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Challenging traditional beliefs about gender, Gerber develops a new model for understanding gender--the status model of gender stereotyping. She examines how expectations about status and gender impact police offers who work together as partners. Her study includes same-sex police partnerships as well as partnerships in which a woman works with a man.
Interviews with police officers highlight the findings from Gerber's large-scale study of police partnerships. She explores what underlies gender stereotyping--why men appear to have more assertive or instrumental personality traits and women appear to have more accommodating or expressive traits. According to Gerber's status model, instrumental traits are associated with high status, and expressive traits are associated with low status; therefore, men and women only appear to have different personality traits because men have higher status than women. The book provides a provocative analysis for scholars and researchers in gender studies, criminal justice, psychology, and sociology, as well as for those involved in the supervision and training of police.
- Table of Contents
Introduction: Women and Men in Policing
The Status Model of Gender Stereotyping
Status Characteristics Theory and the Gender-Stereotyped Personality Traits
Description of the Study: The Sample of Police Partners and Measures
Status and Personality: The Dominating, Instrumental, and Expressive Traits
Coping with Low Status: The Verbal-Aggressive and Submissive Traits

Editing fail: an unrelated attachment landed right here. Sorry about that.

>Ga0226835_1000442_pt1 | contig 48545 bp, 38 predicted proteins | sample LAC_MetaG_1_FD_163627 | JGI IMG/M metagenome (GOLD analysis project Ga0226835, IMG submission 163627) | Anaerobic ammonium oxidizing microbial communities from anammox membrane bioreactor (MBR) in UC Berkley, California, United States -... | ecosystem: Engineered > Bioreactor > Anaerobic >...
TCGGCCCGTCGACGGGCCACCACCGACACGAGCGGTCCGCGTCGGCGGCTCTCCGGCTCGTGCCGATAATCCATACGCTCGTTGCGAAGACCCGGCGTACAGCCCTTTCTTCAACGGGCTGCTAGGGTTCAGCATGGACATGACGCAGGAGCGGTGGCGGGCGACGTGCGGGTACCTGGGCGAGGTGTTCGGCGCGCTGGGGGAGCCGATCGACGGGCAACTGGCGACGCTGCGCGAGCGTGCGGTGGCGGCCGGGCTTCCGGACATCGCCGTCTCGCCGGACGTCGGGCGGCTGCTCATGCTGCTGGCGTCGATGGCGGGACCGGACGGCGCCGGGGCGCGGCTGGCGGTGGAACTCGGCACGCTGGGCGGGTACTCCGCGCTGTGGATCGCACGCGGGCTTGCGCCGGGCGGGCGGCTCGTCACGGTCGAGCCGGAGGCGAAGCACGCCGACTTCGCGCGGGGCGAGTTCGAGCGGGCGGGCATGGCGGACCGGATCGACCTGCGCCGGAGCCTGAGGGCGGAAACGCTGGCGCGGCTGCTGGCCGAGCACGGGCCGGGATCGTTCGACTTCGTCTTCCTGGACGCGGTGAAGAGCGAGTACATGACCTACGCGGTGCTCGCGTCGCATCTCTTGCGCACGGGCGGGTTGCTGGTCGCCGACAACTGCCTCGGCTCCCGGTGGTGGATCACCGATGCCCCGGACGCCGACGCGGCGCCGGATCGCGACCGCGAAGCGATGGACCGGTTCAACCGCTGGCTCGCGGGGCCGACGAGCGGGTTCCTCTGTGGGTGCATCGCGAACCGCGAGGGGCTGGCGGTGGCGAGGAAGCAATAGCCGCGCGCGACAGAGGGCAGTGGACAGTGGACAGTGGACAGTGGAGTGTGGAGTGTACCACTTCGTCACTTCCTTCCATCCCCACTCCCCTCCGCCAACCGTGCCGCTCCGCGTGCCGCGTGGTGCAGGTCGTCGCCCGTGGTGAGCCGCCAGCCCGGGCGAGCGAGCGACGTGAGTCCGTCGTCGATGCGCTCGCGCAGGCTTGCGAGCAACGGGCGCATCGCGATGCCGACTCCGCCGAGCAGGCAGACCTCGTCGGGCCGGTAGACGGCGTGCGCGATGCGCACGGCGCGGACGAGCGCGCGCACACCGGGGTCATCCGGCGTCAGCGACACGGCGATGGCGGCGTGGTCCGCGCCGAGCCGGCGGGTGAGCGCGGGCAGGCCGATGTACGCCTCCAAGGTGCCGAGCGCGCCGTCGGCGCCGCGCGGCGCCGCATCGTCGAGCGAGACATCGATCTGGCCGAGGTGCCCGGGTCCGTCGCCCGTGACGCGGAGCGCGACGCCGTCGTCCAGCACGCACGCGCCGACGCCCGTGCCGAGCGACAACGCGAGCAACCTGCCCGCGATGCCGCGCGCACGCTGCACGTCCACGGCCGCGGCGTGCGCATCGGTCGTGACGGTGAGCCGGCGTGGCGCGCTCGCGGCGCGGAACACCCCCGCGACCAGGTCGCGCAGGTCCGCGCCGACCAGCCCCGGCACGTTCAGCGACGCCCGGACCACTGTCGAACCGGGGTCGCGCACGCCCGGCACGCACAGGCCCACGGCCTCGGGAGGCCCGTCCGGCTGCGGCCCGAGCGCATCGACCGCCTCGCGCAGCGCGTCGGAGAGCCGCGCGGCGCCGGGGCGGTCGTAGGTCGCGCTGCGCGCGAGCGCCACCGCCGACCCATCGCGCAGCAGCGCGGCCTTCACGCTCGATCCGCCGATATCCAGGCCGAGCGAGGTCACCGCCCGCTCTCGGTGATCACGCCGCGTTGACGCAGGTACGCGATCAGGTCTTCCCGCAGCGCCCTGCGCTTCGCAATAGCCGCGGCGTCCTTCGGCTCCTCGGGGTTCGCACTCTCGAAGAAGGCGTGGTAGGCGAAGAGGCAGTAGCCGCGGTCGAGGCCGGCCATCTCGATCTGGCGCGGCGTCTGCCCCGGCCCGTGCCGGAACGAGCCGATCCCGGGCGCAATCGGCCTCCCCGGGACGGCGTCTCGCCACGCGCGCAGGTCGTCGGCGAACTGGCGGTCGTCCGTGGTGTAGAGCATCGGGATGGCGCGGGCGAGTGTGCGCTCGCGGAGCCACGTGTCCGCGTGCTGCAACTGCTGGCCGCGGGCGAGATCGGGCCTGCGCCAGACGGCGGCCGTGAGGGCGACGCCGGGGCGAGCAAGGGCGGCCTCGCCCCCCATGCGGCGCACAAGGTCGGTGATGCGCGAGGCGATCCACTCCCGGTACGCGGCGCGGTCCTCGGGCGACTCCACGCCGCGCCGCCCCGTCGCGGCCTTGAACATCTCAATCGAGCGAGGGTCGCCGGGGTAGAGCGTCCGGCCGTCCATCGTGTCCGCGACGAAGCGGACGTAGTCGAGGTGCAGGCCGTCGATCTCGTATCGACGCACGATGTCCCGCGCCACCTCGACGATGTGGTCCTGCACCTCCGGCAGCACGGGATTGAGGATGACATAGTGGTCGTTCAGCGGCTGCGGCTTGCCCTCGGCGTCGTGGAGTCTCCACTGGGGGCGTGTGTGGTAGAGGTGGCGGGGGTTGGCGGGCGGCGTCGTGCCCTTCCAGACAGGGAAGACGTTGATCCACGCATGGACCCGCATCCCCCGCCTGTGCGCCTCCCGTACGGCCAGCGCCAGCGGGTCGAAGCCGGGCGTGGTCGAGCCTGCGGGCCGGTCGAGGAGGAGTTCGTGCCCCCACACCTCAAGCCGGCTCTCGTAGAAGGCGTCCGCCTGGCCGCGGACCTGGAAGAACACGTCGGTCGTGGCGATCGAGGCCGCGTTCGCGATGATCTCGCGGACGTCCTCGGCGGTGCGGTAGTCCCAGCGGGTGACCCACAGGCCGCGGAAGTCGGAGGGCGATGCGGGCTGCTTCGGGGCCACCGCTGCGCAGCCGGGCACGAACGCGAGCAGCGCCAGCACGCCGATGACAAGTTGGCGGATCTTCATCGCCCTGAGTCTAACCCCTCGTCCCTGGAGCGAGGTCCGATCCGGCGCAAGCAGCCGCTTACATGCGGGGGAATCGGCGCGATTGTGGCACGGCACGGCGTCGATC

Police Officers Who Violate Gender Norms: The Bipolar Traits
Self-Esteem: The Impact of Status and Personality Traits
The Patterning of Traits within Individual Personality
Status, Gender, and Personality: Towards an Integrated Theory
Implications for Policing
Gerber began this research with a desire to better understand the diffuculties faced by women police officers in being accepted as officers who are equally as competent as their male counterparts. Her findings need not be limited to women in uniform. Indeed, her research is applicable to women in all domains of woek, especially those women who are working in male-typed jobs. What began as an investigation with women and men officers and their supervisors in New York City's police department, eventually led to information that provides with a clearer understanding of how status-related expectations guide interactions, affect personality attributions at work, and ultimately perpetuate stereotypes about women and men.
This is a highly original and creative piece of work. It has theoretical implications with respect to different scholarly disciplines and it has very practical implications with respect to the composition and use of police terms.
I think the book is fascinating and will be a real contribution to the literature on policing and workers in general. I like to see scholars question the nonlithic image of police officers.
Gwendolyn Gerber's ground-breaking book is a significant contribution to the understanding of gender stereotyping. Her research with police officers illuminates the way status and gender shape personality. Most important, she develops a theoretical model in the book that integrates the study of gender-stereotyped personality traits into the broader study of social interaction.